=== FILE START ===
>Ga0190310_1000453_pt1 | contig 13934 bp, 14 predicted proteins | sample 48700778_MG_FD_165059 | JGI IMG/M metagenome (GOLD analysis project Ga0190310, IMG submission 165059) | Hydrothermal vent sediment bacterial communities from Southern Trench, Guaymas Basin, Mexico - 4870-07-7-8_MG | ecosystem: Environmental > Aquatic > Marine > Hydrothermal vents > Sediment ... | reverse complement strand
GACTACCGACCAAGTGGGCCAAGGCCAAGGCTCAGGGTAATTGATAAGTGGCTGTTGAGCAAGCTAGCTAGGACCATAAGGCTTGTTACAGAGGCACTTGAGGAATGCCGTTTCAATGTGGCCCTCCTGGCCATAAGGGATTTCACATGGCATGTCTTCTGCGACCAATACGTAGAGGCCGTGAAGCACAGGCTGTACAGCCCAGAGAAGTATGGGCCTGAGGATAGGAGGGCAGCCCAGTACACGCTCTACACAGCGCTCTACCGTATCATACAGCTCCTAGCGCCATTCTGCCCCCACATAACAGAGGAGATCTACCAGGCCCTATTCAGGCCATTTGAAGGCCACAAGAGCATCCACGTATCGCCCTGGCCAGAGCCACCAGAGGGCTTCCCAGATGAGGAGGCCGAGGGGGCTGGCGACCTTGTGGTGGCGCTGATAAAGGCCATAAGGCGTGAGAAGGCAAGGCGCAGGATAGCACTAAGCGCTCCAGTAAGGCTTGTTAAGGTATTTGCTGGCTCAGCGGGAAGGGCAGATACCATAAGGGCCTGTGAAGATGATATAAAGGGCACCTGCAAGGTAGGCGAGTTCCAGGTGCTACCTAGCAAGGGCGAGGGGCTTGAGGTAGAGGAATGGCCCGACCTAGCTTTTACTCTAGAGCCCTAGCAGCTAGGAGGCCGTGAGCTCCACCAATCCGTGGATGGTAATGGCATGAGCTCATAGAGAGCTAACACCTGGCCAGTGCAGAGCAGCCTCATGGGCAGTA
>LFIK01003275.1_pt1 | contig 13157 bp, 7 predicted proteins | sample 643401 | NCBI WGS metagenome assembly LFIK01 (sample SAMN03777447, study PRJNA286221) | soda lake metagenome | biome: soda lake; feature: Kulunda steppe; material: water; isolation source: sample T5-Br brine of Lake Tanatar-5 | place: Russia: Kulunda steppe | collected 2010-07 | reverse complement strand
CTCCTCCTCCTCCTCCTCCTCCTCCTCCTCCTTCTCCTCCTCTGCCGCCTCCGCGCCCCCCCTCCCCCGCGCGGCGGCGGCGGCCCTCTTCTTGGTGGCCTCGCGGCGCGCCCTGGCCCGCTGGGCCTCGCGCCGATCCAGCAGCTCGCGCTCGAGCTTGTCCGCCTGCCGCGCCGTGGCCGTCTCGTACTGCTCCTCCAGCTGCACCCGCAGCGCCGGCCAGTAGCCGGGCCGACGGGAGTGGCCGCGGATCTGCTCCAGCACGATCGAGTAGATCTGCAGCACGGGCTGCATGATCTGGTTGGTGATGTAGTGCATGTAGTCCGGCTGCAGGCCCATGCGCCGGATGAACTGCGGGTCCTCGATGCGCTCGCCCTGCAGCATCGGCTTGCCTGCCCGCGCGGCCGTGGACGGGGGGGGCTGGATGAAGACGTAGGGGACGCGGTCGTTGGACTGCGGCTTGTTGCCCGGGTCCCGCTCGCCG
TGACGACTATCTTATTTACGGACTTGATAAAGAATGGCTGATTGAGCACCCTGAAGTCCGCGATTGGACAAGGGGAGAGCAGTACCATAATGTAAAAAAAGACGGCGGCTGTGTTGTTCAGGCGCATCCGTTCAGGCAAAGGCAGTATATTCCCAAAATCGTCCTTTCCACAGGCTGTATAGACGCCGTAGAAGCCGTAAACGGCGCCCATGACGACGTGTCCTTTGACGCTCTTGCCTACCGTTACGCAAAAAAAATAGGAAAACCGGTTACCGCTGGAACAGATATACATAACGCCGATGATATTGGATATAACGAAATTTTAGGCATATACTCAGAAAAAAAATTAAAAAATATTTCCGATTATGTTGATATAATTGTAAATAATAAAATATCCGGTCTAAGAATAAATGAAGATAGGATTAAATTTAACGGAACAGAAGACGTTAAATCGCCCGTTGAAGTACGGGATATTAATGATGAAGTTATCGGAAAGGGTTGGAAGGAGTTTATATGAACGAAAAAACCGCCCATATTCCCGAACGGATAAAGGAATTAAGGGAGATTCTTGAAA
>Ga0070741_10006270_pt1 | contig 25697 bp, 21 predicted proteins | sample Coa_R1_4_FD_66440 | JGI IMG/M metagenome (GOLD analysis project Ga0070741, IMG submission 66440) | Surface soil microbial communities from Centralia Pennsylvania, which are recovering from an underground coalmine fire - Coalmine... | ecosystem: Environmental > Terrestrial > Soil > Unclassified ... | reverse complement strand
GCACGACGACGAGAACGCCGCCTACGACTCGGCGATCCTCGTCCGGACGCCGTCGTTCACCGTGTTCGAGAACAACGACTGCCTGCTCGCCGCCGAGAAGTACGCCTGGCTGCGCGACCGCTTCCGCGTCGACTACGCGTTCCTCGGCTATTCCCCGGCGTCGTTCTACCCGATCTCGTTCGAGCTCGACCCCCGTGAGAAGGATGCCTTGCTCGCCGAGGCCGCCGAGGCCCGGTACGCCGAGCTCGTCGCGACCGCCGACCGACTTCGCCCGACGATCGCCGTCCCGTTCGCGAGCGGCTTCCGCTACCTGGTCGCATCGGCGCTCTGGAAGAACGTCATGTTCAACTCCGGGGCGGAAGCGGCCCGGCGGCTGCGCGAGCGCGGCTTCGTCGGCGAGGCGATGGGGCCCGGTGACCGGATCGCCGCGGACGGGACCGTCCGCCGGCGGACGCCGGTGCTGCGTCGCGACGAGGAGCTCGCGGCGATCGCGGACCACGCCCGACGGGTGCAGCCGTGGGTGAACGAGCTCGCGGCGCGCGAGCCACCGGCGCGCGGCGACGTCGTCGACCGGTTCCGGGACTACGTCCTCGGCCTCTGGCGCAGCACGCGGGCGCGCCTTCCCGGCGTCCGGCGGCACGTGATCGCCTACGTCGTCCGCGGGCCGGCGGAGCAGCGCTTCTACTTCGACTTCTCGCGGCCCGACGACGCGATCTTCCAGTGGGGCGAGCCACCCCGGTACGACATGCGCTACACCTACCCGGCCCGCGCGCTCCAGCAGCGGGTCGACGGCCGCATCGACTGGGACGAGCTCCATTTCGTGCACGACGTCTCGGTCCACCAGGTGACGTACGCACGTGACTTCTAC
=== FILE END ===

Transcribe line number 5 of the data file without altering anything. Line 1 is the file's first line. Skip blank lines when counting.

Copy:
TGACGACTATCTTATTTACGGACTTGATAAAGAATGGCTGATTGAGCACCCTGAAGTCCGCGATTGGACAAGGGGAGAGCAGTACCATAATGTAAAAAAAGACGGCGGCTGTGTTGTTCAGGCGCATCCGTTCAGGCAAAGGCAGTATATTCCCAAAATCGTCCTTTCCACAGGCTGTATAGACGCCGTAGAAGCCGTAAACGGCGCCCATGACGACGTGTCCTTTGACGCTCTTGCCTACCGTTACGCAAAAAAAATAGGAAAACCGGTTACCGCTGGAACAGATATACATAACGCCGATGATATTGGATATAACGAAATTTTAGGCATATACTCAGAAAAAAAATTAAAAAATATTTCCGATTATGTTGATATAATTGTAAATAATAAAATATCCGGTCTAAGAATAAATGAAGATAGGATTAAATTTAACGGAACAGAAGACGTTAAATCGCCCGTTGAAGTACGGGATATTAATGATGAAGTTATCGGAAAGGGTTGGAAGGAGTTTATATGAACGAAAAAACCGCCCATATTCCCGAACGGATAAAGGAATTAAGGGAGATTCTTGAAA